Dan Steps Up Big Time: Dana was doing the work of three people getting our expert examinations ready and I was writing a brief to prevent a bunch of confusing and irrelevant evidence from coming in. It became obvious that neither of us would be ready to do the questioning of a key hostile witness at trial. Dan, who had only been at IJ since this past summer, and who had been helping Dana prepare for this witness, volunteered to work through the night to be ready to do the examination. Dan and I skipped trial that morning to hone his outline and relentlessly drill different scenarios in which the questioning could go haywire. When the time came, he stepped up to the podium and delivered an outstanding examination of the witness, eliciting testimony that turned out to be crucial to our victory.
Dana Handles the Experts Like an Expert: A major part of our case was the testimony of two experts. Einstein would have been baffled by Dana’s ability to cram 48 hours worth of work into every 24-hour day, but that is what Dana had to do to prepare them. In the middle of our first expert’s testimony, the judge unexpectedly ruled that huge areas of his testimony were inadmissible, and her detailed outline of questions to ask had to be rewritten, in her head, on the spot, to stay within the judge’s ruling and still get what we needed. And all of this had to be done without betraying any sense of frustration or loss of confidence. The next day with our other expert, after Dana wrote a new line of testimony overnight to fit under the judge’s ruling, the expert stepped onto the witness stand and promptly spilled a pitcher of ice water all over the court reporter. Dana and I looked at each other and shrugged. This seemed like one of the least insane things that had happened so far.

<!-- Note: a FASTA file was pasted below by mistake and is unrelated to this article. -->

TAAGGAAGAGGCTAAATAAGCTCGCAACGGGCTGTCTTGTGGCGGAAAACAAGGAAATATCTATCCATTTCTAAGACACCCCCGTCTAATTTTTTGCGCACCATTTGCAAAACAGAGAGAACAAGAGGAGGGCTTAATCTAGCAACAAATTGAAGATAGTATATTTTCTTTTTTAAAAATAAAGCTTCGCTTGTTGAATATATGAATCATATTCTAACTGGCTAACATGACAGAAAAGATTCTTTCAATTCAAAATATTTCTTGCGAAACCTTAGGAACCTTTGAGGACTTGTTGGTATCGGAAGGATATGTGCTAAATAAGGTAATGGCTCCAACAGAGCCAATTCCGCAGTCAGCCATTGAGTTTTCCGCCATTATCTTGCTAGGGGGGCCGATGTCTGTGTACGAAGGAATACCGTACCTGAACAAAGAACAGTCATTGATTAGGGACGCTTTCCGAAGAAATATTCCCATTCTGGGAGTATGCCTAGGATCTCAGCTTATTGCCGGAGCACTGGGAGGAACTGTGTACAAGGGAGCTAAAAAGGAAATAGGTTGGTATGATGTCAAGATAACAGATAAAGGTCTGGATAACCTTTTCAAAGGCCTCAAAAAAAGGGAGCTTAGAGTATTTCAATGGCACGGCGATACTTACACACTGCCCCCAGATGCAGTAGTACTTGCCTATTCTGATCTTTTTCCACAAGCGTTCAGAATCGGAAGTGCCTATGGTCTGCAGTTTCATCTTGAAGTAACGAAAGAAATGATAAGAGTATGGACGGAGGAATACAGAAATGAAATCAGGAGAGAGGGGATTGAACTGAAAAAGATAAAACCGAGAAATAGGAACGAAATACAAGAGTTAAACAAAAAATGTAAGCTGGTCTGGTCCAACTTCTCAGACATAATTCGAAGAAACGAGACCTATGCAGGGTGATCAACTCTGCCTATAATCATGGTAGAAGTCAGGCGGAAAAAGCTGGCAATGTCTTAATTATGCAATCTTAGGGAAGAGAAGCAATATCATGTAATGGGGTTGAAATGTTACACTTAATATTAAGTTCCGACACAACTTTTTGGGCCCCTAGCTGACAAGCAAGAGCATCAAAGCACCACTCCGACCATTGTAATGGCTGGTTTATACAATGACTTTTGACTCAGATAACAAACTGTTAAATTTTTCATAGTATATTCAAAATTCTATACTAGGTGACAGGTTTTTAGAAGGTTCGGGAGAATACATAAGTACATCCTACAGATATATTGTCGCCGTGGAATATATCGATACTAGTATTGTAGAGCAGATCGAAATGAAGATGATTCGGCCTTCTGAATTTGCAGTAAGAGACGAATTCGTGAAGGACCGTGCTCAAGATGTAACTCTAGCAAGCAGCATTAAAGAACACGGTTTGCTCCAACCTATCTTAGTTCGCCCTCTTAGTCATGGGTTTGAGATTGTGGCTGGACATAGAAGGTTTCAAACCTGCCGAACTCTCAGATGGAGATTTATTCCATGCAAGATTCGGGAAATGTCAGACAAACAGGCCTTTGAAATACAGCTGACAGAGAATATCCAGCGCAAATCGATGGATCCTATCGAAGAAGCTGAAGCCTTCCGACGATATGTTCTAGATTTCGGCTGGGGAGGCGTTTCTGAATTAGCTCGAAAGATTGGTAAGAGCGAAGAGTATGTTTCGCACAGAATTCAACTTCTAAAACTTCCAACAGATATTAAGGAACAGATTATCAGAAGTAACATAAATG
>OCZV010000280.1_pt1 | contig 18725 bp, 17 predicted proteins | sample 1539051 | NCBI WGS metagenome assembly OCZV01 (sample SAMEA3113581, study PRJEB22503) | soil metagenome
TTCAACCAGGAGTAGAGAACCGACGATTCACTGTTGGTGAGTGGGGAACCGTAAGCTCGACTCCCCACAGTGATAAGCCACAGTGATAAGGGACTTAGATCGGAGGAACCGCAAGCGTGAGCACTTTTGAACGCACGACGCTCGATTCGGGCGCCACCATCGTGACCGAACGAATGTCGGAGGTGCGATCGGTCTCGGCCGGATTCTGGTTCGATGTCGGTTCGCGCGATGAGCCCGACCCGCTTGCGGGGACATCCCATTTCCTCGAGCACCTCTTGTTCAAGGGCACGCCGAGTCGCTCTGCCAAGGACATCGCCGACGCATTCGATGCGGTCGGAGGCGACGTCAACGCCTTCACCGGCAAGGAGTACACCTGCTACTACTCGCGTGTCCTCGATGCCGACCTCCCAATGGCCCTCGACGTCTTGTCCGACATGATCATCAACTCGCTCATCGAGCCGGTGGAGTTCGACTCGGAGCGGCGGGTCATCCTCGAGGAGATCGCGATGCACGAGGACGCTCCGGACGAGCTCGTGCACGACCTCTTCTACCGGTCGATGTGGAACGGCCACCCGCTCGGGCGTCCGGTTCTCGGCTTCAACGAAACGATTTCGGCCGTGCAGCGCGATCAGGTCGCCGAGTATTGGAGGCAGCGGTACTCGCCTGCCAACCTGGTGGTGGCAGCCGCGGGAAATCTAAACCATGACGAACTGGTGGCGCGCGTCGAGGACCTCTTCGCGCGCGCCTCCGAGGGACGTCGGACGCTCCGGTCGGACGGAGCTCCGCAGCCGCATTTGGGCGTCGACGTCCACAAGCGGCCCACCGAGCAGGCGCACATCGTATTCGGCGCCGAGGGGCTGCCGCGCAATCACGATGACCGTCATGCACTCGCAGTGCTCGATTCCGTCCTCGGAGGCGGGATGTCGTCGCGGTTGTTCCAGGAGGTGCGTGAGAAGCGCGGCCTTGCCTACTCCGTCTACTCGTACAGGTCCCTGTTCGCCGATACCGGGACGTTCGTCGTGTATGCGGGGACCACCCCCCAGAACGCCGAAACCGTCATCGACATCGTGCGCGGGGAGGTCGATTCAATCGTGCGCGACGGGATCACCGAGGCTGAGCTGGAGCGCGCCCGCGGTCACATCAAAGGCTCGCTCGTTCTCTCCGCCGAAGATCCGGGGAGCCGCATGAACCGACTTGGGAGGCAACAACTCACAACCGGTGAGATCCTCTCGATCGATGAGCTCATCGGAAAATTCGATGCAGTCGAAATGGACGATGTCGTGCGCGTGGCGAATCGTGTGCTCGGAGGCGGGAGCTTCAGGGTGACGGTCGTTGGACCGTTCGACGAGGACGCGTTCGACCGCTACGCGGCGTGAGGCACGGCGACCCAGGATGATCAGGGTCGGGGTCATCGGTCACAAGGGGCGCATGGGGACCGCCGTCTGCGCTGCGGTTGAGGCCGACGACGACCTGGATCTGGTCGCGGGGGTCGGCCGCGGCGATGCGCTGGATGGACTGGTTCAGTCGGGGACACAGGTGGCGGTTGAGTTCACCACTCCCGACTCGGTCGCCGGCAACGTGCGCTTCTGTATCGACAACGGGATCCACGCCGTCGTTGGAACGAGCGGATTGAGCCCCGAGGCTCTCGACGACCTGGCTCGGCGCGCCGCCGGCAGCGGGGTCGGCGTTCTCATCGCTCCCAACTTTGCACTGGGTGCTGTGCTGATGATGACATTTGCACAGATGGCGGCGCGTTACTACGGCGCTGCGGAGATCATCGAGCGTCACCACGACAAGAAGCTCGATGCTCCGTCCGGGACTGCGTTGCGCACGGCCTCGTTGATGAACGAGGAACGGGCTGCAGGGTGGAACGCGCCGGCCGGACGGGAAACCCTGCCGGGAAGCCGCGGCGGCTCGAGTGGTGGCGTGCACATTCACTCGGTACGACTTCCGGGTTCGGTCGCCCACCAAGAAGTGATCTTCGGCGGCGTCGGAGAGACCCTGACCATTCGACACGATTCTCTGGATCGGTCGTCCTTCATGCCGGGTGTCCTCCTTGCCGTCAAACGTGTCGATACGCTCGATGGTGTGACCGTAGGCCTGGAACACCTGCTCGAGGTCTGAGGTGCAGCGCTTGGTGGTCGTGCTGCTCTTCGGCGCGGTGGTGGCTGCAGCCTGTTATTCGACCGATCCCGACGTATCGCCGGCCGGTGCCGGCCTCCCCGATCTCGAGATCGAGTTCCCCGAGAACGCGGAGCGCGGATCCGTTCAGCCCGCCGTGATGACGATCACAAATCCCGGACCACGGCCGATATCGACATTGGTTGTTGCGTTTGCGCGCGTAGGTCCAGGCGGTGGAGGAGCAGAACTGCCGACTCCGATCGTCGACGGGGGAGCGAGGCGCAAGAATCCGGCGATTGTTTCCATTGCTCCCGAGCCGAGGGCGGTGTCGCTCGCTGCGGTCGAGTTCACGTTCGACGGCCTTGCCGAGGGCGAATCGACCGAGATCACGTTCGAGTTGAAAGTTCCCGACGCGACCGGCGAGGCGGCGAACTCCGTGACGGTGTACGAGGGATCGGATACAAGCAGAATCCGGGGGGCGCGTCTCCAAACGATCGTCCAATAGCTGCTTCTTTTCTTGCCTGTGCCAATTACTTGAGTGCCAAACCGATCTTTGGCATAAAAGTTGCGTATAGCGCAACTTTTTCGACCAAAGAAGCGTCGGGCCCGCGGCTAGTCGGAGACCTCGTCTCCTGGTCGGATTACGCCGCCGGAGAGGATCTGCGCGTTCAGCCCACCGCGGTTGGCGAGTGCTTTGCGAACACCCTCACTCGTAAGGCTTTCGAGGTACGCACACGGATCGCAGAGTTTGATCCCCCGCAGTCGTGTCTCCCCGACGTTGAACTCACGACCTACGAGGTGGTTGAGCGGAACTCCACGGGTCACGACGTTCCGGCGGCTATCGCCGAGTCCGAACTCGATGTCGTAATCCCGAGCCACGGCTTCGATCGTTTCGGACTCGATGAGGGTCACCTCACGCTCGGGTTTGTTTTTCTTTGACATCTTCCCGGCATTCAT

I Go Charlie Sheen: I work out a lot and was theoretically “in training” for an ironman triathlon while the trial was going on. I called IJ President Chip Mellor at one point to update him and whined that not only hadn’t I worked out for three days, I couldn’t remember going three days without physical activity since 1994. I then had to go five more days without working out. This radical lifestyle shift took place just as the nation was gripped with Charlie Sheen fever. I found myself constantly peppering the trial team with inspirational Charlie Sheen quotes such as “you can work all night, you’ve got tiger blood and Adonis DNA.” As the CYAC trial seemed ready to sap my last drop of sanity, I wondered how I had gone from swashbuckling freedom fighter to Charlie Sheen groupie. Luckily, at about that time, my wife showed up with our nine-month-old son, Will, for a brief visit. We dubbed him “Little Will,” made him the Team CYAC mascot, and this snapped me back to reality.
When the trial finally ended, we packed up the war room in a fog, knowing that we had been through something extraordinary. The last thing to come down was a fortune cookie message taped to the TV that said, “Functioning superbly comes automatically to you.”
I guess that cookie was onto something. One month later, the judge handed down a sweeping victory for the CYAC and property owners across California. All I could do was harness my inner-Charlie Sheen and think, “Winning!”
Jeff Rowes is an IJ senior attorney.